The concept of zero (as a number) is not necessary for positional notation, one can do with a placeholder symbol, used like a punctuation mark, or even with just a blank space. This is exactly what Sumerians and Babylonians did in their sexagesimal system of numerals since 3rd millenium BC, the earliest known positional system. This system was later transmitted to Hellenistic Greece in late 3rd or second century BC, and was adopted by Greek astronomers including Hipparchus for their calculations. Ptolemy uses the placeholder symbol in his Almagest, it looks like letter o (one speculation is that it stood for "obol", a coin of smallest value). But as MacTutor in its History of Zero writes "one might be tempted to believe that at least zero as an empty place holder had firmly arrived. This, however, is far from what happened. Only a few exceptional astronomers used the notation and it would fall out of use several more times before finally establishing itself". You can see placeholders in the sexagesimal and some other historical positional systems in Has a digit ever been used to represent the number "10"?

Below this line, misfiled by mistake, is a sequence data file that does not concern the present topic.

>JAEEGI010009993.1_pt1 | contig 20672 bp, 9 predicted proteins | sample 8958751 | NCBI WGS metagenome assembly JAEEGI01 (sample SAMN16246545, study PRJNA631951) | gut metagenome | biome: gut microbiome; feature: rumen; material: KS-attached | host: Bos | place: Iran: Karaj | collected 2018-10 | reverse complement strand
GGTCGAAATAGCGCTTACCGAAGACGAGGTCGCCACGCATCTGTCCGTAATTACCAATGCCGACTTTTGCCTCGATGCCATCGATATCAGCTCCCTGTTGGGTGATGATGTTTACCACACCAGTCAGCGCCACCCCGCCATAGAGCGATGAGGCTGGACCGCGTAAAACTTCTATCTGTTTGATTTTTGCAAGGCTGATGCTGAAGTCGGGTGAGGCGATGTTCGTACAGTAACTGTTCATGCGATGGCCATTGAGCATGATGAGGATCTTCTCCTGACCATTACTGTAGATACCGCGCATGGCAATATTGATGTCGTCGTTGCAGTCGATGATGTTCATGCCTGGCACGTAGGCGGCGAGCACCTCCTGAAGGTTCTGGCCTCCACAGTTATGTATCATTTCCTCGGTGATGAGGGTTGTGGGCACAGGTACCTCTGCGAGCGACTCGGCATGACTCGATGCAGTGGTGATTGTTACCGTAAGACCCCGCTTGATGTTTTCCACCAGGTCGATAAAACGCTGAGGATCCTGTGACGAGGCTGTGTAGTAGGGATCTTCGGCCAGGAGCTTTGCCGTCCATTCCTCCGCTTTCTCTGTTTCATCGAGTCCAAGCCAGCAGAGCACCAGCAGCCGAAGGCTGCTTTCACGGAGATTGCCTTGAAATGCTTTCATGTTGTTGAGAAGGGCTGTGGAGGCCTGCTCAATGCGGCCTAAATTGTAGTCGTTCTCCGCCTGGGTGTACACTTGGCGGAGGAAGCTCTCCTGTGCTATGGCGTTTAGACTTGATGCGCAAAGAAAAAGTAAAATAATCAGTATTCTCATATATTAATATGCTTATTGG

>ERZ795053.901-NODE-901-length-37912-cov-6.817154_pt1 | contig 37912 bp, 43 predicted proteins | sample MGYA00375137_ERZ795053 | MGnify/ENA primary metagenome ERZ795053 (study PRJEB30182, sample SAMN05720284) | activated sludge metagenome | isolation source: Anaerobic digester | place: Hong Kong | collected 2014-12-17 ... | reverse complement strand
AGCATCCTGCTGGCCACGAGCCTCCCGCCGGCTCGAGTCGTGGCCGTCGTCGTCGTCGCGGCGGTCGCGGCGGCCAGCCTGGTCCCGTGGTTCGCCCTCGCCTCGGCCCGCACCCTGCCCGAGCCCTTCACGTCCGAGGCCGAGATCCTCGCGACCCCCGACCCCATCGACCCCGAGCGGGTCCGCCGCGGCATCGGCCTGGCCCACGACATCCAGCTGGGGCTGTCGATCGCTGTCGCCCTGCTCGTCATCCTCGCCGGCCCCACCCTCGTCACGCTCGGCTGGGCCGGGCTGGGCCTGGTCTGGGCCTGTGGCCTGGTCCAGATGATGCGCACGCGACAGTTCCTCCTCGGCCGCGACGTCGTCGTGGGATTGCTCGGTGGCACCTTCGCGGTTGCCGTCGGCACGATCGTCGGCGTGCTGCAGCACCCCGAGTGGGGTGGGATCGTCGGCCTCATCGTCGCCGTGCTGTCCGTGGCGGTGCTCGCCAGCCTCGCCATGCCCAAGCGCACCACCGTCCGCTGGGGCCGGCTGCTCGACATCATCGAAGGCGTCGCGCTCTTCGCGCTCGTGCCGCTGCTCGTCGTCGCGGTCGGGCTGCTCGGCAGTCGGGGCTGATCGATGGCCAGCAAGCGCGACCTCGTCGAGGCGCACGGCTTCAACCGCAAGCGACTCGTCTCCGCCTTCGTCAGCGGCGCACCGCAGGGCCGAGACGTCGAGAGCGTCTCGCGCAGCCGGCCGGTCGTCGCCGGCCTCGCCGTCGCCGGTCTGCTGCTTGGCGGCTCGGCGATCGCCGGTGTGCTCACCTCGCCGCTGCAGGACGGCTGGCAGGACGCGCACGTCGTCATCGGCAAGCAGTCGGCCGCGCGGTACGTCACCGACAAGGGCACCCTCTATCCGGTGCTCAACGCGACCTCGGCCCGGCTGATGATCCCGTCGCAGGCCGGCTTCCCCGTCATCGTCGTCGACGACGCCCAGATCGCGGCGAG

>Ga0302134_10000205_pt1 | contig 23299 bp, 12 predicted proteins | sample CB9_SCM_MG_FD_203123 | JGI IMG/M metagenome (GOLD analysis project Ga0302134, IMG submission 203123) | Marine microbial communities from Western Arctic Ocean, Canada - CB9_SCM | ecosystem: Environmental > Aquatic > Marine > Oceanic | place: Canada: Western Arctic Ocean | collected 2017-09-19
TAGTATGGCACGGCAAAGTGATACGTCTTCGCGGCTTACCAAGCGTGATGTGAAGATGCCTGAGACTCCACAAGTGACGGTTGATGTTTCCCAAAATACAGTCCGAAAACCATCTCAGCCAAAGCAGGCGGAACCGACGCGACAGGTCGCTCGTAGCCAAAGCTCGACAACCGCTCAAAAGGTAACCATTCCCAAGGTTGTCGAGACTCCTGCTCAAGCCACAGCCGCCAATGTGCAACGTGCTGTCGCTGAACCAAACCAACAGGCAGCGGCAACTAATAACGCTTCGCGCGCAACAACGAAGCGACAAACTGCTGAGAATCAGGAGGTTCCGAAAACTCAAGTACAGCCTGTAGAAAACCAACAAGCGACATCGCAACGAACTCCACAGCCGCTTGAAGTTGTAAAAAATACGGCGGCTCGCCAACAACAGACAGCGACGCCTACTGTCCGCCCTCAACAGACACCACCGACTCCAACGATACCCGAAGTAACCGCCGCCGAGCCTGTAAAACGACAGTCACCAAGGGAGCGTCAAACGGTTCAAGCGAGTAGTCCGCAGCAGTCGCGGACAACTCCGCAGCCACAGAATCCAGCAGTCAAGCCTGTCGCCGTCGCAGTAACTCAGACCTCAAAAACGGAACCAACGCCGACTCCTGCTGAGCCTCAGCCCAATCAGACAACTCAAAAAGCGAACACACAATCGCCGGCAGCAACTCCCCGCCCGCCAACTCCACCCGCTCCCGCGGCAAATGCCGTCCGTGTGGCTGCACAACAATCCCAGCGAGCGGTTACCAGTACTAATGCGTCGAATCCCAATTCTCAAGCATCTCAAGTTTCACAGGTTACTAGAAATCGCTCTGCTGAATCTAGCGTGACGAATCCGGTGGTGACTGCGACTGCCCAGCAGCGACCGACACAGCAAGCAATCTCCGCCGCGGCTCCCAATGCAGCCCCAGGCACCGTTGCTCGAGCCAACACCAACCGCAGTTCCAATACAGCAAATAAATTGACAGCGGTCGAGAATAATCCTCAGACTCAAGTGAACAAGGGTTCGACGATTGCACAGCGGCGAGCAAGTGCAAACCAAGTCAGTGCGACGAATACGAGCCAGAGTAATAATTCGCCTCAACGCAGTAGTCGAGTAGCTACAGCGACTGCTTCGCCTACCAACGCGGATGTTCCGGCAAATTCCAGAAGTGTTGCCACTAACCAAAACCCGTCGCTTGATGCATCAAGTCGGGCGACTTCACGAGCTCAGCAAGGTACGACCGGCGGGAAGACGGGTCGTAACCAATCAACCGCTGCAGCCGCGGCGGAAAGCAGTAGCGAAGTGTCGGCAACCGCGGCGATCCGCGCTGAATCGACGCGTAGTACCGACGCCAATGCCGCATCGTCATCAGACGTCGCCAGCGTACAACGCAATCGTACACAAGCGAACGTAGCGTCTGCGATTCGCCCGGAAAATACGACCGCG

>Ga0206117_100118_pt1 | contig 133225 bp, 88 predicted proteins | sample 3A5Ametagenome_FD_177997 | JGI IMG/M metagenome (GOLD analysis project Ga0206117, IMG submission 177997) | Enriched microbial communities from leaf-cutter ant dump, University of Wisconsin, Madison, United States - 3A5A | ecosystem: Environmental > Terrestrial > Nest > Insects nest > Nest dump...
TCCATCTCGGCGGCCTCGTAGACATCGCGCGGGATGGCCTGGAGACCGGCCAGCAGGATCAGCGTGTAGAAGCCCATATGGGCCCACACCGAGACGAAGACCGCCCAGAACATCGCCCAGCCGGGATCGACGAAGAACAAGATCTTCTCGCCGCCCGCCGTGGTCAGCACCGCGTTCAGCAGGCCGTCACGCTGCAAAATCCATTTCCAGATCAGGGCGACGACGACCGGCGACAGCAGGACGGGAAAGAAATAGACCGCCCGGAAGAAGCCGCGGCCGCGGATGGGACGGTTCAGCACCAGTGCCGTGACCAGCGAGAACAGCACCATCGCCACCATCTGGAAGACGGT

Indians most likely encountered the sexagesimal system in their contacts with the Hellenistic world, although there is no direct evidence of transmission. Around 500 AD Aryabhata used a decimal positional system without even a placeholder zero, and some other Indian manuscripts used a dot as a placeholder. Aryabhata's word "kha" for the blank will later be used as the name for zero. But by the time Brahmagupta started talking about zero as a number over a century later positional notation was already established for millenia. I am not aware of any place where the development went the other way, from number zero to positional notation. Zero number appears to be a far more challenging concept than a punctuation mark.